Saturday, April 9, 2011

Another Weekend Update

In the interest of keeping ahead of things, I thought I would create a post with some useful links, ideas and information about upcoming and ongoing topics we are working on in class. As with other times I have done this, I will break things down by subject. For parents, this might be a good post to bookmark for future reference.


Our next topic is fractions. This is a logical next step after the grouping activities in our multiplication unit. My approach to this unit will be very hands-on, and will also incorporate a lot of problem-solving techniques. One good resource to help with review and practice can be found on the right sidebar of this blog. It is called "Visual Fractions: Activities and Extra Work" and is a great resource. I have used it when tutoring students in the past, since it provides very concrete examples and activities.
Another useful link that is permanently on the blog sidebar is called "Virtual Math Manipulatives". This site provides digital renderings of many of the tools we will be using in class, including blocks, fraction disks and other manipulative materials. Throughout this chapter, I will be directing students to use this link to help them with homework and review.

This next site is not permanently linked on the blog, but will be very useful for this unit. It has a wide array of review activities that students can use to evaluate their understanding and get ahead of the game if they would like to.


In health, our ongoing discussion of drugs and medication will be tested on Tuesday, April 19th. We have had many good discussions on the topic so far, and I know the class is curious to know more. I think that anything beyond discussion and communication of basic details lies outside the scope of what we can discuss in class, but I would encourage you to talk more about this important topic at home. So far we have discussed the effects of prescription and over-the-counter drugs, as well as substances like caffeine, nicotine and alcohol. We will go on to discuss illegal drugs in some detail next week as well.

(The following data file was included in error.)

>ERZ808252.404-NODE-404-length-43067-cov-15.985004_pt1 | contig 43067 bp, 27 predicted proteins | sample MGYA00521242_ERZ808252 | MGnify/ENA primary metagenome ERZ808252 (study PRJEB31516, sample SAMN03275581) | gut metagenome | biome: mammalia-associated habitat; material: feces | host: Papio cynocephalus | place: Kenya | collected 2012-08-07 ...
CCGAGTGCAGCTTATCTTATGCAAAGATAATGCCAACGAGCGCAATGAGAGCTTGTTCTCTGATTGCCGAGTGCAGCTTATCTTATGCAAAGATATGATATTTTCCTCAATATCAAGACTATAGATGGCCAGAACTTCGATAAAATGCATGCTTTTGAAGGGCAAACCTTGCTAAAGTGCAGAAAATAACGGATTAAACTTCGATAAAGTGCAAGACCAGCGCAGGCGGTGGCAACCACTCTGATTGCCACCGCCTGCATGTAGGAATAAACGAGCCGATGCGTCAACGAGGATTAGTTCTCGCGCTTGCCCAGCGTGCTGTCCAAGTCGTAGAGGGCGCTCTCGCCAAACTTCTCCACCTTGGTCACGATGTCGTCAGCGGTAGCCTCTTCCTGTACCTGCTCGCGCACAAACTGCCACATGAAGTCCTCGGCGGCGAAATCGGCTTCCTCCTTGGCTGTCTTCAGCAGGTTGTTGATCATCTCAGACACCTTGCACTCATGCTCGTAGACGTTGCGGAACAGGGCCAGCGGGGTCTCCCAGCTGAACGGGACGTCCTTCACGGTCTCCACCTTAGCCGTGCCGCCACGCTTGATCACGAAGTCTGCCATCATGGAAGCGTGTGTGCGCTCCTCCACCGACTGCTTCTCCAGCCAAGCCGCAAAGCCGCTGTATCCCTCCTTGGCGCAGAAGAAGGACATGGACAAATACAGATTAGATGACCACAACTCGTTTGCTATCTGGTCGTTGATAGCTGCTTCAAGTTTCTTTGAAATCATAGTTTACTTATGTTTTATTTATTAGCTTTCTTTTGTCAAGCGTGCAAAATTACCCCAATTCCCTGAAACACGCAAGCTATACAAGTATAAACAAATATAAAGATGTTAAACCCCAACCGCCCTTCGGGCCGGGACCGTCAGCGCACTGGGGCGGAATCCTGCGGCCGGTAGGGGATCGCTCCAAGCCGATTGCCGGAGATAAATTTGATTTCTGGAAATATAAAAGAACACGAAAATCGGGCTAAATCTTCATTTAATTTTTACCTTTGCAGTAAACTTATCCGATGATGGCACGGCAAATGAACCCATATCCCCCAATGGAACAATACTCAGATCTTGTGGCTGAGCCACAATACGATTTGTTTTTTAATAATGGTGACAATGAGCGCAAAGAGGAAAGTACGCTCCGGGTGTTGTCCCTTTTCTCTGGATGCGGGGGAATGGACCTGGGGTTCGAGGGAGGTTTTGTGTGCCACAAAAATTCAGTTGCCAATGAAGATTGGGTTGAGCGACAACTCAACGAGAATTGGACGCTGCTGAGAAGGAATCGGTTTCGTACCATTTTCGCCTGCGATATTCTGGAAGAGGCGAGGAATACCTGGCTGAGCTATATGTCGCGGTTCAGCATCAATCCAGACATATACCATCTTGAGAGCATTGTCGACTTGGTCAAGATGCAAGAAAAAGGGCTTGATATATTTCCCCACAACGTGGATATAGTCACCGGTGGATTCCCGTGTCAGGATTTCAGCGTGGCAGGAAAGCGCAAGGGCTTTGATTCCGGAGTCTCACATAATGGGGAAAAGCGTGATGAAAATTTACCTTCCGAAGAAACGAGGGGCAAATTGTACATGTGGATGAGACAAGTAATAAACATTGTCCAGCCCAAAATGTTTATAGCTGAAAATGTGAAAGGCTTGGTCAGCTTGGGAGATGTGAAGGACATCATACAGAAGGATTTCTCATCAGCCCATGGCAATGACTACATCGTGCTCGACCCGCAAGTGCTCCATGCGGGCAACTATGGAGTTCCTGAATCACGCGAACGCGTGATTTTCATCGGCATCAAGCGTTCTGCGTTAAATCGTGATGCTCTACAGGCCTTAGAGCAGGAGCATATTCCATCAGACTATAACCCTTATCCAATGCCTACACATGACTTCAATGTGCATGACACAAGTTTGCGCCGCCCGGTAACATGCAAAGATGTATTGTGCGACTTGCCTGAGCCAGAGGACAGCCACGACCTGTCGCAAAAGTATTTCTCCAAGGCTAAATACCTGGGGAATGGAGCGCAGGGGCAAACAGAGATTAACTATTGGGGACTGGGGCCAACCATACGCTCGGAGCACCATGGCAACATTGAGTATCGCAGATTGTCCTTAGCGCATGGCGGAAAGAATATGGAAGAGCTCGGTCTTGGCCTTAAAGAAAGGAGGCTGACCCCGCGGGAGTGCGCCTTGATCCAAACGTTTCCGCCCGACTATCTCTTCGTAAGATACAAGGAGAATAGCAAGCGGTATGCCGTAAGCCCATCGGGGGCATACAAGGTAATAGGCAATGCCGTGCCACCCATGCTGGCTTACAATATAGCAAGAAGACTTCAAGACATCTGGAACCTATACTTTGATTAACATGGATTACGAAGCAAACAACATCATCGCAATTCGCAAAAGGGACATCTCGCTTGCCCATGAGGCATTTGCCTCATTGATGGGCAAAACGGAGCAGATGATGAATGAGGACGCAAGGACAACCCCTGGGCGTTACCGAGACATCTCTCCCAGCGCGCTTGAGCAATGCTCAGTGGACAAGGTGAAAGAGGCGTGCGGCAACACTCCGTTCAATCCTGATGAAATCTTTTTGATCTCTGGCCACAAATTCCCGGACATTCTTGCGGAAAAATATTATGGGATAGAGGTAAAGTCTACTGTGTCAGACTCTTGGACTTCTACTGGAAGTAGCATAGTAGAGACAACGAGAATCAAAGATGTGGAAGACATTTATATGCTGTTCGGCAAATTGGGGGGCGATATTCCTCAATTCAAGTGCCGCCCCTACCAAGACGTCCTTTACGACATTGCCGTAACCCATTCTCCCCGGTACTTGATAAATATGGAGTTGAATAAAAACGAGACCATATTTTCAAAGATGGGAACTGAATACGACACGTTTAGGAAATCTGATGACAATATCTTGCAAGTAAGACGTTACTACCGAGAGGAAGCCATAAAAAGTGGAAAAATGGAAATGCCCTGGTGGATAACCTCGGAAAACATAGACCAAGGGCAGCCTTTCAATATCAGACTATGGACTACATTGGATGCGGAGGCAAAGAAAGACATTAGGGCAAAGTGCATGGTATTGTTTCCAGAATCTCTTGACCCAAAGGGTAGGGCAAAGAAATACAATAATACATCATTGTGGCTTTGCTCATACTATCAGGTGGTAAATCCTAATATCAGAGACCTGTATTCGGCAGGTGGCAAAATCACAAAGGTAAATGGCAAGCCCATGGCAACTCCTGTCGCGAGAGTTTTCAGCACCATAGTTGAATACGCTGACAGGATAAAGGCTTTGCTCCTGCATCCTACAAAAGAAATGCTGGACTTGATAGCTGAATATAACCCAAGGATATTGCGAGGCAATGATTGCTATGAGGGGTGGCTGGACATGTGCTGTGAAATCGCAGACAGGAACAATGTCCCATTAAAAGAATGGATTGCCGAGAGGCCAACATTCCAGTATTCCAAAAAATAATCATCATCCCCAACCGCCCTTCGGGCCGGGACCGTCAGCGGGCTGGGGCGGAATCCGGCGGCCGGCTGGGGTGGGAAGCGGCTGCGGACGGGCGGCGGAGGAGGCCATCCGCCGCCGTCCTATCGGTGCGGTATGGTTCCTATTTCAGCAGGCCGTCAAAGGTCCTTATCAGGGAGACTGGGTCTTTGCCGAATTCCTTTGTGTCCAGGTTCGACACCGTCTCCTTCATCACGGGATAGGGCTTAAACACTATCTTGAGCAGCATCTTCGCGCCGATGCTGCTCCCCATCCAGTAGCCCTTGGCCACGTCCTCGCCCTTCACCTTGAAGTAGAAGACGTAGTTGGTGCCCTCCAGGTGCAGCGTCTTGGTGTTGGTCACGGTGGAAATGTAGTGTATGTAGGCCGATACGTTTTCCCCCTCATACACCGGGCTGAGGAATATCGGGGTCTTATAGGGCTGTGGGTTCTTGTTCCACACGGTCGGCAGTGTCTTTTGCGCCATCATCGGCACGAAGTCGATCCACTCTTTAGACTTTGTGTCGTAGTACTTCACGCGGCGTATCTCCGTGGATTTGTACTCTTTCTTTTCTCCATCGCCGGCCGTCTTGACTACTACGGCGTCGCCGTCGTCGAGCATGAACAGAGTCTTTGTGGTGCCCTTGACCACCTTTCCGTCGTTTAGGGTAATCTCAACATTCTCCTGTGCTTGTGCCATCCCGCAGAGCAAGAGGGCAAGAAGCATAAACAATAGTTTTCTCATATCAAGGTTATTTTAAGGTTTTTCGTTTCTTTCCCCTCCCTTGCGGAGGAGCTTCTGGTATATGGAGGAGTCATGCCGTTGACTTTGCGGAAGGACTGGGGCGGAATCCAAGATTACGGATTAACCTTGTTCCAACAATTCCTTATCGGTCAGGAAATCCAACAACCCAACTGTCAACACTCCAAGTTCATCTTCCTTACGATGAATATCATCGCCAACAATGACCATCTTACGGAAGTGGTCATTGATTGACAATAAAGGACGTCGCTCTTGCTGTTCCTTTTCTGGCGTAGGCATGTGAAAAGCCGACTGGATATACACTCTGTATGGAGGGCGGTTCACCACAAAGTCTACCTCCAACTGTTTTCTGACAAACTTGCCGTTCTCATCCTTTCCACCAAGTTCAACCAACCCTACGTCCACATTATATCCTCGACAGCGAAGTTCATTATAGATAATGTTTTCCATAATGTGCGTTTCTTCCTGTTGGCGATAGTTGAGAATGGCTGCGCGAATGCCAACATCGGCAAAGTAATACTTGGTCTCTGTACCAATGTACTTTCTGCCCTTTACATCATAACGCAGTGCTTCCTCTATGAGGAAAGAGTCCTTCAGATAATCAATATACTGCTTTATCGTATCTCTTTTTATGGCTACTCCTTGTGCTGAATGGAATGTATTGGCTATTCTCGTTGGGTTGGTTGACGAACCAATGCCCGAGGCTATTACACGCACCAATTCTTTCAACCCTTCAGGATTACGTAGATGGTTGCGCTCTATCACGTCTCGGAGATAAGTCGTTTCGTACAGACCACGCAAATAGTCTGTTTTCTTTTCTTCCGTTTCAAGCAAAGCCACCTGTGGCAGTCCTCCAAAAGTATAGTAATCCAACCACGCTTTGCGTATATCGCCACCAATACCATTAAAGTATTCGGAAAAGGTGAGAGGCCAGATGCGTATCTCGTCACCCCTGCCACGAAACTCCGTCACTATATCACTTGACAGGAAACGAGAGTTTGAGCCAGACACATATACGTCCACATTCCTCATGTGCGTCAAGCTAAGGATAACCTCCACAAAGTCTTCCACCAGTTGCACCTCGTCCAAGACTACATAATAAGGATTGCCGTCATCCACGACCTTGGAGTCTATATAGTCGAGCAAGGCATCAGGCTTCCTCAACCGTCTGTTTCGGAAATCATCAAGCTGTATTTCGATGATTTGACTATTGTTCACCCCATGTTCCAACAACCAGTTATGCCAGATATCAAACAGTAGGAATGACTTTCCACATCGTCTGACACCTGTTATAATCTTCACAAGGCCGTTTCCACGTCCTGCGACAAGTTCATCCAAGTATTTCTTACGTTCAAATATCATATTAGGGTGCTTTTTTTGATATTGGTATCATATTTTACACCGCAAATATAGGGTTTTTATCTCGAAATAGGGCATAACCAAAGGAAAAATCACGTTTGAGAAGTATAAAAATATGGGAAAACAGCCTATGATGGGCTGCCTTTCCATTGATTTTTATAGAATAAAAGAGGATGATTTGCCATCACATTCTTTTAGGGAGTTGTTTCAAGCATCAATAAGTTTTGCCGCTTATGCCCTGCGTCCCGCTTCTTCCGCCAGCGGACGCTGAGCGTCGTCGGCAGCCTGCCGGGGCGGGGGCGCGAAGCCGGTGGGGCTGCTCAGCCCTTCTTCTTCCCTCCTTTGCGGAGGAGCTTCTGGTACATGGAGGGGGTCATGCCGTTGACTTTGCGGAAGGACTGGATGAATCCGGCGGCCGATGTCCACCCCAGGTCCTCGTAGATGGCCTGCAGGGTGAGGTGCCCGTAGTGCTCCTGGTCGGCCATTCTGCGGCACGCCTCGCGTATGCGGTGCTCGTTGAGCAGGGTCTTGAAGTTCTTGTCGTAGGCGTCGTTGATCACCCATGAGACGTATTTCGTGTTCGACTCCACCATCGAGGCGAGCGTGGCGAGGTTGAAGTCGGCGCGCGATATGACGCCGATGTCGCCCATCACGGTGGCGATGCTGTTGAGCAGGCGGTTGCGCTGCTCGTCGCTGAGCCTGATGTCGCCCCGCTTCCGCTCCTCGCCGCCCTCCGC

That being said, here are a few links that have information about drugs and other similar substances. These sites cater to children and their parents, and provide information in a way that is age-appropriate and accurate.

For students reading the blog, I am happy to see how interested you are in getting the information you need to make good decisions, and I encourage you to keep asking great questions at school and at home.


Our science test is on Thursday, April 14th. It will assess the students' understanding of the important elements of our unit on Light, and will cover material that the students generated during an independent review session earlier in the week. Students will be bringing home their notes and text books on Monday to help study for the test, as well as a comprehensive study guide. We will be doing some light-related experiments in the time leading up to Easter, and starting our next unit after the vacation.

Social Studies

Our next unit in Social Studies opens up to a focus on global landforms, continents and weather. It sticks with the processes we have been learning, as well as our focus on Exploration. Along with the other grade 4 teachers at BCE, I have been developing a unit that focuses on the use of Choice Boards to pick a means of presenting what you are learning/have learned. We have already used Choice Boards in the Personal Projects, but the board we will use in Social Studies is very comprehensive and should provide some challenges as well as helping students express their skills and interests.

For help with this upcoming unit, I would direct students and parents to several useful sites that focus on many facets of Geography. The first is Geography for Kids, a site that I have already linked this year. It has lots of fun things to do, with a particular focus on political geography rather than landforms.

National Geographic Kids is perhaps an obvious choice, but bears mentioning because it is such an exceptional website. It has the basics you would expect from National Geographic (great pictures and content), but really makes an effort to address things kids find interesting in a meaningful way. A lot of sites tend to "dumb it down" for kids content related to math and science, but this site is at once fun, engaging and challenging. When confronted with projects or assignments that ask them to pick a topic or find information, I would highly suggest using this site as a primary resource.

Since a familiarity with the Continents and major Oceans is a necessity for the upcoming unit, I thought I would link the following site. It has some quizzes and activities to build familiarity with the location and names of the continents. The activity is in English, but will help nonetheless.

To follow up on these activities, students can complete some similar familiarity activities in French.

I will post links about the remaining subject areas tomorrow. Enjoy your weekend!

No comments:

Post a Comment